Debra J. Saunders

As a candidate for president in 2008, Barack Obama pledged to "immediately" review federal mandatory minimum sentences "to see where we can be smarter on crime and reduce the ineffective warehousing of nonviolent drug offenders." Obama also had written memoirs, in which he admitted to using marijuana and cocaine -- "maybe a little blow when you could afford it" -- as a teen. And he's the first black president.

Linda Aaron, a black Alabama grandmother, voted for Obama. For years, Aaron had been hoping that President George W. Bush would commute the obscenely long prison sentence of her son, Clarence. Because of Draconian federal mandatory minimum sentencing, a federal judge sentenced Aaron when he was 24 to three sentences of life without parole for a first-time nonviolent drug offense.

Linda Aaron fully expected that if Bush didn't use his presidential pardon power to commute her son's sentence -- and Bush did not -- Obama would do so. It still hasn't happened. Clarence Aaron is now 43.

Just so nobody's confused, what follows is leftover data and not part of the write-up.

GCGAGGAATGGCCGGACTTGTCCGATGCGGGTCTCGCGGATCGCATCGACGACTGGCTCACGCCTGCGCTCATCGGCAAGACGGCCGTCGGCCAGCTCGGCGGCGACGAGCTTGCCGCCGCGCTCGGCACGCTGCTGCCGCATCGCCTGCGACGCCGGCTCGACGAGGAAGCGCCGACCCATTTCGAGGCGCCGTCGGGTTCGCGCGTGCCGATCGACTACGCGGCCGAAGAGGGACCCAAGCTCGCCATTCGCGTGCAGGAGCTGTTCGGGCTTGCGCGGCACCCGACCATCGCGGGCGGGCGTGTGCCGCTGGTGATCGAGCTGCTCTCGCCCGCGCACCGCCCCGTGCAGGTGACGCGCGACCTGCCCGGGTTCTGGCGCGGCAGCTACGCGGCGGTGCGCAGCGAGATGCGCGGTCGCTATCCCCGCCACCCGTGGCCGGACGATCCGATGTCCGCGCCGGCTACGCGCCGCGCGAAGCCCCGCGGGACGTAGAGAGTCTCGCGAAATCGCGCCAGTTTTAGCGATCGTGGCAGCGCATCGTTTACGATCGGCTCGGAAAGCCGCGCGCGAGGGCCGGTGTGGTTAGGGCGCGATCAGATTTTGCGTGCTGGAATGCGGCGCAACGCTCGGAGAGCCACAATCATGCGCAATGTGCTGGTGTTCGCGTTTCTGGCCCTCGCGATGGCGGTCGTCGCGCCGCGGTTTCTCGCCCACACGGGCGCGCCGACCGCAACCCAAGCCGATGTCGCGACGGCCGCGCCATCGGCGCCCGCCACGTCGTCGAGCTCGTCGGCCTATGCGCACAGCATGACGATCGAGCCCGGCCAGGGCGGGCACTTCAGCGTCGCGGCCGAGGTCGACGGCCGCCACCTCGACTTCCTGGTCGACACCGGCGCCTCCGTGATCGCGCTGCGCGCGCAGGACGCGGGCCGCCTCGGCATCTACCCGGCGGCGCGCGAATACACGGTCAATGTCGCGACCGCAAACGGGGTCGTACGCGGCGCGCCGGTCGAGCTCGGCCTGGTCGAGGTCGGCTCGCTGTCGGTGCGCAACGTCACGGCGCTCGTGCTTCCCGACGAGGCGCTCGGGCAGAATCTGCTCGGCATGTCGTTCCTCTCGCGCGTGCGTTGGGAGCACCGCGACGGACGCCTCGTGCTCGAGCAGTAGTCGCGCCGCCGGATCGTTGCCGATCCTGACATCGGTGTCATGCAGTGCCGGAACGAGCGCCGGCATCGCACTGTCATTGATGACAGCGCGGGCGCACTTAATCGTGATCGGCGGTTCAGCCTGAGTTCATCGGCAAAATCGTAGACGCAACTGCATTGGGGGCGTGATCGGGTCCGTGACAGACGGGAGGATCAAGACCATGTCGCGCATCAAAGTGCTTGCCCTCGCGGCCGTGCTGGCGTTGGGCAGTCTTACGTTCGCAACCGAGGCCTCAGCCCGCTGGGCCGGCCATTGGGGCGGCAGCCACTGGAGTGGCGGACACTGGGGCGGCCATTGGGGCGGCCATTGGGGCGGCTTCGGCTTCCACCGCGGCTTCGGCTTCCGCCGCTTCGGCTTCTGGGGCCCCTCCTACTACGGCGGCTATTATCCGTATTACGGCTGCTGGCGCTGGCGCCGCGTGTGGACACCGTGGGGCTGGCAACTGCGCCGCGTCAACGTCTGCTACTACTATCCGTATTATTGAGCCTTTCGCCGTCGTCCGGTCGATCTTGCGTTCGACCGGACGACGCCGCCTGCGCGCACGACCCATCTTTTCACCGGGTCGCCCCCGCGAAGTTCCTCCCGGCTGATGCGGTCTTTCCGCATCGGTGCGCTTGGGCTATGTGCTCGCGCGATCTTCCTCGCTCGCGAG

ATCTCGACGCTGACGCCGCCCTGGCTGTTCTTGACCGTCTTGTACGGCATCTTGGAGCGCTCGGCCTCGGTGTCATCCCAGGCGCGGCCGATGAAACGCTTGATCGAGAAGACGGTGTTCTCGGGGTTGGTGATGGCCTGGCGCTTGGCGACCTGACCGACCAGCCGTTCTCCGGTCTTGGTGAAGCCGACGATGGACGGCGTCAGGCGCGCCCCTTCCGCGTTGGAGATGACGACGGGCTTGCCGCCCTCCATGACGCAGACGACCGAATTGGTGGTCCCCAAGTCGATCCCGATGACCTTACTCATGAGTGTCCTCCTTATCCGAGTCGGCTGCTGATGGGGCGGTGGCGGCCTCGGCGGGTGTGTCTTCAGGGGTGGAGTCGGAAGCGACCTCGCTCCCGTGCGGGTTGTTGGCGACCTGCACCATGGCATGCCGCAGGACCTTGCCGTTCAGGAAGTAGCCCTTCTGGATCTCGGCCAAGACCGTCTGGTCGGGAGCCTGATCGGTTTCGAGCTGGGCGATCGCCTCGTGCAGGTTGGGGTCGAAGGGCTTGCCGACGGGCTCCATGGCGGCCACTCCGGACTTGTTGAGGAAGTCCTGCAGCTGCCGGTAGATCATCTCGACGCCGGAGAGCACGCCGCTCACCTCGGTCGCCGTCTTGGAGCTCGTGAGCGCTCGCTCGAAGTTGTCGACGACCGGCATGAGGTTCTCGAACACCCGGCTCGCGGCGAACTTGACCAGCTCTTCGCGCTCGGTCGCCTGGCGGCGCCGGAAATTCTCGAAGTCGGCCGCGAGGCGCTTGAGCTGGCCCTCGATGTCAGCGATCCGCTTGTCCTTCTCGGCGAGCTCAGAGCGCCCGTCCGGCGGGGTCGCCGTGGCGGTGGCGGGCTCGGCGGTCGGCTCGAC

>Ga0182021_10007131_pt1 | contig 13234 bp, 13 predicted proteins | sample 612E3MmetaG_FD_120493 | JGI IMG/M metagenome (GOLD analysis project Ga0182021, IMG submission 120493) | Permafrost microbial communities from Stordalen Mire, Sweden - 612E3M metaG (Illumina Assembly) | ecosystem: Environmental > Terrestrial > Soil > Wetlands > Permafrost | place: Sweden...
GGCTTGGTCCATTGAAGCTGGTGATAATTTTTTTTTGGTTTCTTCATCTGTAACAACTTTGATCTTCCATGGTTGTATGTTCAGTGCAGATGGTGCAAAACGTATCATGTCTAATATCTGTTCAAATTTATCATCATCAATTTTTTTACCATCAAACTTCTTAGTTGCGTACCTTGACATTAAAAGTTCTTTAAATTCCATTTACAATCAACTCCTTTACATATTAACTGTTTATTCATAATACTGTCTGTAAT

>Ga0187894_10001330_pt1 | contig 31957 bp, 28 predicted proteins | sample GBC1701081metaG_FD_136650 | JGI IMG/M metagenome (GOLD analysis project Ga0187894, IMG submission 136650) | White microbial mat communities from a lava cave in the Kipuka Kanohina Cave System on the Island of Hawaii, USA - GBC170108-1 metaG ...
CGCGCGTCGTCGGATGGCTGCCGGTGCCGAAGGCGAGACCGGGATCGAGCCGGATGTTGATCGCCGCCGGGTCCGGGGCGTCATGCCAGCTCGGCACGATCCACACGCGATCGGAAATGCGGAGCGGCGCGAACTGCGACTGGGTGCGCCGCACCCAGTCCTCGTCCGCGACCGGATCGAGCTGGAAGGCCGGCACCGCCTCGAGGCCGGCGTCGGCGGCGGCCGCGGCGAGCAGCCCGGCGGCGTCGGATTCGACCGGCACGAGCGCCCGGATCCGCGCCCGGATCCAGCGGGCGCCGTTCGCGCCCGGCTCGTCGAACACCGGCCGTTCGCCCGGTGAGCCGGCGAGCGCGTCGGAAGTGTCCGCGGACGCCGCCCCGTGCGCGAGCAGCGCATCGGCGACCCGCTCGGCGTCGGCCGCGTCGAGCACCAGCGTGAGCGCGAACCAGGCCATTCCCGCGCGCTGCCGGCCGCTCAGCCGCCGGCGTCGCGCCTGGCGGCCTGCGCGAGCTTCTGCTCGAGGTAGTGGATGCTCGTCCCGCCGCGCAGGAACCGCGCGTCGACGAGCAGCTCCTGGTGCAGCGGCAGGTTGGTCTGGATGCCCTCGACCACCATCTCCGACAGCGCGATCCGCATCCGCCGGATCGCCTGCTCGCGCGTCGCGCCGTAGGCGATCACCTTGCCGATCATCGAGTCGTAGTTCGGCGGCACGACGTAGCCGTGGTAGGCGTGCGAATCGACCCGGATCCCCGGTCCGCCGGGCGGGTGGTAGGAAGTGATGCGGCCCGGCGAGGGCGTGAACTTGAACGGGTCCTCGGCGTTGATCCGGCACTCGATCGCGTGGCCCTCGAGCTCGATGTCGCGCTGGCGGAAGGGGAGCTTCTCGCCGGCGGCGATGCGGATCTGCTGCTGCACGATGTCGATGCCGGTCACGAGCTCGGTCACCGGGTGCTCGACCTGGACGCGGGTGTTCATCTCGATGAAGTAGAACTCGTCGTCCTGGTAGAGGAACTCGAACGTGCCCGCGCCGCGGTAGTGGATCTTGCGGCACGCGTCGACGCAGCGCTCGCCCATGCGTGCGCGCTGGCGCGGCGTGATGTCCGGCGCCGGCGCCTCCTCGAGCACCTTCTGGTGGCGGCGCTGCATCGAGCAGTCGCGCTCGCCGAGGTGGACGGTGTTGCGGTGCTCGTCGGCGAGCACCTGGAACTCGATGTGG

The candidate who pledged to look at sentence reductions for nonviolent drug offenders became the president who, after rejecting nearly 3,800 requests, has commuted only one sentence while in office.

This column is not simply about Clarence Aaron. It is about a justice system that cannot correct itself when it knows that it has gone overboard.

Aaron broke the law in 1992, when he connected cocaine dealers for two very large drug deals. He deserved to go to prison. But what country puts first-time nonviolent 20-somethings behind bars for the rest of their natural lives?

There is nothing just about a system that metes out shorter prison time to co-defendants who are drug dealers (all but one of whom are now free in this case), than to a college student with no criminal record.

There is something perverse about a system that rewards drug dealers for pleading guilty and testifying against others, while it shows no mercy toward amateurs who don't know how to game the system.

I've heard the arguments as to why Aaron doesn't deserve a pardon. Drug deals are inherently violent. In refusing to plead guilty, Aaron refused to accept responsibility for his criminal actions. (That's true, and because Aaron lied on the stand, the judge lengthened Aaron's sentence.)

If you believe those arguments, as some people of good faith do, you still have to acknowledge that the system punished Aaron more for not pleading guilty and lying on the stand than it did for his brief role in the drug business.

Debra J. Saunders

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